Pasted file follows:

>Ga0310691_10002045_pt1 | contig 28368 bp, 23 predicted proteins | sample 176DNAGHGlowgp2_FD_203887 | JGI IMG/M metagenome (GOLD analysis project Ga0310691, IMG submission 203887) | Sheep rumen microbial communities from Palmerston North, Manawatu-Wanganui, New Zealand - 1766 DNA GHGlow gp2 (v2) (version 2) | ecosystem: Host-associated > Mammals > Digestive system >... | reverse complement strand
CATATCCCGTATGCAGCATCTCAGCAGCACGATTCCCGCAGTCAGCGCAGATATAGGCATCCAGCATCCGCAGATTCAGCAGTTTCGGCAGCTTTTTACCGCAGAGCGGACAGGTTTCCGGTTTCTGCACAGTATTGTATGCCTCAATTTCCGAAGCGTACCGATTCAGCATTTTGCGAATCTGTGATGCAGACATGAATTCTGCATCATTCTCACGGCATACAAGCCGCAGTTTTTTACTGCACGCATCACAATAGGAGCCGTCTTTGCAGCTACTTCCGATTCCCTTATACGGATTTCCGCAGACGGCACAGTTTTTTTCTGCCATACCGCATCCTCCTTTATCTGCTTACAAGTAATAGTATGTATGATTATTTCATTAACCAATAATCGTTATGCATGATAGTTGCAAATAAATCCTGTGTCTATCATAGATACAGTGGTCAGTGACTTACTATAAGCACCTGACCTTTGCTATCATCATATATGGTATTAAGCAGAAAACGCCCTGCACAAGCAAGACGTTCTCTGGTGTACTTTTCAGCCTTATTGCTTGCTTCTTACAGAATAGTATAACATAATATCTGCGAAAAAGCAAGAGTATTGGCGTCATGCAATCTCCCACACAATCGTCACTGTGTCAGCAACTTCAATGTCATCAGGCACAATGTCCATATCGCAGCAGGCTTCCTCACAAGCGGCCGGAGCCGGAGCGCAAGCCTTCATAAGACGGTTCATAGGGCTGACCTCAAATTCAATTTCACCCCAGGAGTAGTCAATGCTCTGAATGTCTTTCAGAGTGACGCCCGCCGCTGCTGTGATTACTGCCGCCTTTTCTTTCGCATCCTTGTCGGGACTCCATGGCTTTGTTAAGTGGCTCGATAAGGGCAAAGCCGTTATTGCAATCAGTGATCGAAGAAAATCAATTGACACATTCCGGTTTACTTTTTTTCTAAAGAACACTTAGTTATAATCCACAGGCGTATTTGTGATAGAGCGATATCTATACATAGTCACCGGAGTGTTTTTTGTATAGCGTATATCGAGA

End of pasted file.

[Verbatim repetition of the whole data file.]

>Ga0310691_10002045_pt1 | contig 28368 bp, 23 predicted proteins | sample 176DNAGHGlowgp2_FD_203887 | JGI IMG/M metagenome (GOLD analysis project Ga0310691, IMG submission 203887) | Sheep rumen microbial communities from Palmerston North, Manawatu-Wanganui, New Zealand - 1766 DNA GHGlow gp2 (v2) (version 2) | ecosystem: Host-associated > Mammals > Digestive system >... | reverse complement strand
CATATCCCGTATGCAGCATCTCAGCAGCACGATTCCCGCAGTCAGCGCAGATATAGGCATCCAGCATCCGCAGATTCAGCAGTTTCGGCAGCTTTTTACCGCAGAGCGGACAGGTTTCCGGTTTCTGCACAGTATTGTATGCCTCAATTTCCGAAGCGTACCGATTCAGCATTTTGCGAATCTGTGATGCAGACATGAATTCTGCATCATTCTCACGGCATACAAGCCGCAGTTTTTTACTGCACGCATCACAATAGGAGCCGTCTTTGCAGCTACTTCCGATTCCCTTATACGGATTTCCGCAGACGGCACAGTTTTTTTCTGCCATACCGCATCCTCCTTTATCTGCTTACAAGTAATAGTATGTATGATTATTTCATTAACCAATAATCGTTATGCATGATAGTTGCAAATAAATCCTGTGTCTATCATAGATACAGTGGTCAGTGACTTACTATAAGCACCTGACCTTTGCTATCATCATATATGGTATTAAGCAGAAAACGCCCTGCACAAGCAAGACGTTCTCTGGTGTACTTTTCAGCCTTATTGCTTGCTTCTTACAGAATAGTATAACATAATATCTGCGAAAAAGCAAGAGTATTGGCGTCATGCAATCTCCCACACAATCGTCACTGTGTCAGCAACTTCAATGTCATCAGGCACAATGTCCATATCGCAGCAGGCTTCCTCACAAGCGGCCGGAGCCGGAGCGCAAGCCTTCATAAGACGGTTCATAGGGCTGACCTCAAATTCAATTTCACCCCAGGAGTAGTCAATGCTCTGAATGTCTTTCAGAGTGACGCCCGCCGCTGCTGTGATTACTGCCGCCTTTTCTTTCGCATCCTTGTCGGGACTCCATGGCTTTGTTAAGTGGCTCGATAAGGGCAAAGCCGTTATTGCAATCAGTGATCGAAGAAAATCAATTGACACATTCCGGTTTACTTTTTTTCTAAAGAACACTTAGTTATAATCCACAGGCGTATTTGTGATAGAGCGATATCTATACATAGTCACCGGAGTGTTTTTTGTATAGCGTATATCGAGA